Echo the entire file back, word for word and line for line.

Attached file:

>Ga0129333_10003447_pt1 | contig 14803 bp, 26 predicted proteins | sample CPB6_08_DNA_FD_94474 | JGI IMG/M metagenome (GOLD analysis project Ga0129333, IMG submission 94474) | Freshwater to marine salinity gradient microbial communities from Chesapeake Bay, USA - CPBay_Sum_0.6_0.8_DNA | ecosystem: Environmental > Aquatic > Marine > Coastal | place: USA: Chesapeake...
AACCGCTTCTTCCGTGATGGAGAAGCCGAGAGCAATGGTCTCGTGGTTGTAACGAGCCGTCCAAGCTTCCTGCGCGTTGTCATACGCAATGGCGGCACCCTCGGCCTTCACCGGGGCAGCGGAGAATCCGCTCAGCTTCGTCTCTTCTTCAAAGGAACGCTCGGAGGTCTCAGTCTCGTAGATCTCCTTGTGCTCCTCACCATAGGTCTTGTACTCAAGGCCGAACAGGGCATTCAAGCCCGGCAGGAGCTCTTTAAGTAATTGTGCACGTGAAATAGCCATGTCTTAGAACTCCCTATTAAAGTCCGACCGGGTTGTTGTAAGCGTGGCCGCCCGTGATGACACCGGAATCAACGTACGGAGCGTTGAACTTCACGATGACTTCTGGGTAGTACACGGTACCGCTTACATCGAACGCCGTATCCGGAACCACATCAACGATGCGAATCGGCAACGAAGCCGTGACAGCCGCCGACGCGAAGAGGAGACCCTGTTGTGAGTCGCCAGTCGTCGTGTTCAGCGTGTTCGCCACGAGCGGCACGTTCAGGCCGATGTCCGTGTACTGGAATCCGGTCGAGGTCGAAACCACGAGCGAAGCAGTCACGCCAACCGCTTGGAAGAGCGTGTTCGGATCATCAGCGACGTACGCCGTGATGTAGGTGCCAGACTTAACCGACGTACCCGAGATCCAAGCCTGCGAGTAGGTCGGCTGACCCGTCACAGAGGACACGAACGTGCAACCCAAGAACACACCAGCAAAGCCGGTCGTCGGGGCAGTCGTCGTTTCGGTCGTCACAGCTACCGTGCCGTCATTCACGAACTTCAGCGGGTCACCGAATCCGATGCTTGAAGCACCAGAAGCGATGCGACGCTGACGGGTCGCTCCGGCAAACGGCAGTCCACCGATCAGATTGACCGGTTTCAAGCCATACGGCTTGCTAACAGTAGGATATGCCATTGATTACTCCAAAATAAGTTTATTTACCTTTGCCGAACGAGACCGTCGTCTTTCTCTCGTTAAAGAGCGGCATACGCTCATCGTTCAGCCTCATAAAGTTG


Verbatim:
>Ga0129333_10003447_pt1 | contig 14803 bp, 26 predicted proteins | sample CPB6_08_DNA_FD_94474 | JGI IMG/M metagenome (GOLD analysis project Ga0129333, IMG submission 94474) | Freshwater to marine salinity gradient microbial communities from Chesapeake Bay, USA - CPBay_Sum_0.6_0.8_DNA | ecosystem: Environmental > Aquatic > Marine > Coastal | place: USA: Chesapeake...
AACCGCTTCTTCCGTGATGGAGAAGCCGAGAGCAATGGTCTCGTGGTTGTAACGAGCCGTCCAAGCTTCCTGCGCGTTGTCATACGCAATGGCGGCACCCTCGGCCTTCACCGGGGCAGCGGAGAATCCGCTCAGCTTCGTCTCTTCTTCAAAGGAACGCTCGGAGGTCTCAGTCTCGTAGATCTCCTTGTGCTCCTCACCATAGGTCTTGTACTCAAGGCCGAACAGGGCATTCAAGCCCGGCAGGAGCTCTTTAAGTAATTGTGCACGTGAAATAGCCATGTCTTAGAACTCCCTATTAAAGTCCGACCGGGTTGTTGTAAGCGTGGCCGCCCGTGATGACACCGGAATCAACGTACGGAGCGTTGAACTTCACGATGACTTCTGGGTAGTACACGGTACCGCTTACATCGAACGCCGTATCCGGAACCACATCAACGATGCGAATCGGCAACGAAGCCGTGACAGCCGCCGACGCGAAGAGGAGACCCTGTTGTGAGTCGCCAGTCGTCGTGTTCAGCGTGTTCGCCACGAGCGGCACGTTCAGGCCGATGTCCGTGTACTGGAATCCGGTCGAGGTCGAAACCACGAGCGAAGCAGTCACGCCAACCGCTTGGAAGAGCGTGTTCGGATCATCAGCGACGTACGCCGTGATGTAGGTGCCAGACTTAACCGACGTACCCGAGATCCAAGCCTGCGAGTAGGTCGGCTGACCCGTCACAGAGGACACGAACGTGCAACCCAAGAACACACCAGCAAAGCCGGTCGTCGGGGCAGTCGTCGTTTCGGTCGTCACAGCTACCGTGCCGTCATTCACGAACTTCAGCGGGTCACCGAATCCGATGCTTGAAGCACCAGAAGCGATGCGACGCTGACGGGTCGCTCCGGCAAACGGCAGTCCACCGATCAGATTGACCGGTTTCAAGCCATACGGCTTGCTAACAGTAGGATATGCCATTGATTACTCCAAAATAAGTTTATTTACCTTTGCCGAACGAGACCGTCGTCTTTCTCTCGTTAAAGAGCGGCATACGCTCATCGTTCAGCCTCATAAAGTTG